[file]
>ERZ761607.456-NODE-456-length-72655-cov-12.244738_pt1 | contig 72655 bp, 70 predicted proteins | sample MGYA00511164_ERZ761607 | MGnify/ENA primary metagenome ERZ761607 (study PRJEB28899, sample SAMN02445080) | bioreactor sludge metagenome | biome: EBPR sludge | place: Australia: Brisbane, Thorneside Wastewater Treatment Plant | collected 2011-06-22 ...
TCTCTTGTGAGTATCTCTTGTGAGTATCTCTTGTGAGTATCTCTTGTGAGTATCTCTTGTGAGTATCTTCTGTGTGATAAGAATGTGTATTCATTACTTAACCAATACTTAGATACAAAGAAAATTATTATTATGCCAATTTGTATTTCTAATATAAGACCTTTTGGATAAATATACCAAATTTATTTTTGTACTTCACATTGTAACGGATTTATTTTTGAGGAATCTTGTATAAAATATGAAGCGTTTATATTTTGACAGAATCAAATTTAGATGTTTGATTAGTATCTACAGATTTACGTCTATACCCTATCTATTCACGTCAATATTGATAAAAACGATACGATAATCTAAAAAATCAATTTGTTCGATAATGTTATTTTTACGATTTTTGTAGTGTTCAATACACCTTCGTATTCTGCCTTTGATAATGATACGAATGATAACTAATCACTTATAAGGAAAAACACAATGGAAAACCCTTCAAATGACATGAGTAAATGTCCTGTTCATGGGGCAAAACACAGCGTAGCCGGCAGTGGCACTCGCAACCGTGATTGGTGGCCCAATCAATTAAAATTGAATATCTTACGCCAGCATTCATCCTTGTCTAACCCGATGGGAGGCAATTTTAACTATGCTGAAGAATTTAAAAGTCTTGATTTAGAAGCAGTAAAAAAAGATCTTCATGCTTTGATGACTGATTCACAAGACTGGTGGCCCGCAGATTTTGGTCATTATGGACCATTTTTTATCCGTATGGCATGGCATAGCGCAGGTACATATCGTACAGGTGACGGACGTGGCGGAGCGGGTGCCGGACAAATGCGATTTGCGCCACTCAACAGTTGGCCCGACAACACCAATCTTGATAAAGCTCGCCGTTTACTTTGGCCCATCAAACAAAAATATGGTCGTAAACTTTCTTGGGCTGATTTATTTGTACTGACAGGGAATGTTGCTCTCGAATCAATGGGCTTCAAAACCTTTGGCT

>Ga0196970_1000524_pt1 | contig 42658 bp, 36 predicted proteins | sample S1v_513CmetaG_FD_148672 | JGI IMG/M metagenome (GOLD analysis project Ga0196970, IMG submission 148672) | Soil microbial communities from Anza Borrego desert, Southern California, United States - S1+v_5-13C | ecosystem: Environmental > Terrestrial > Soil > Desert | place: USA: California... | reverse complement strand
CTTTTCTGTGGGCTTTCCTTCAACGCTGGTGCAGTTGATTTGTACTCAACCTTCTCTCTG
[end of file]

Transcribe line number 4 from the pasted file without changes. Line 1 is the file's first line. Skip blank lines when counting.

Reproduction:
CTTTTCTGTGGGCTTTCCTTCAACGCTGGTGCAGTTGATTTGTACTCAACCTTCTCTCTG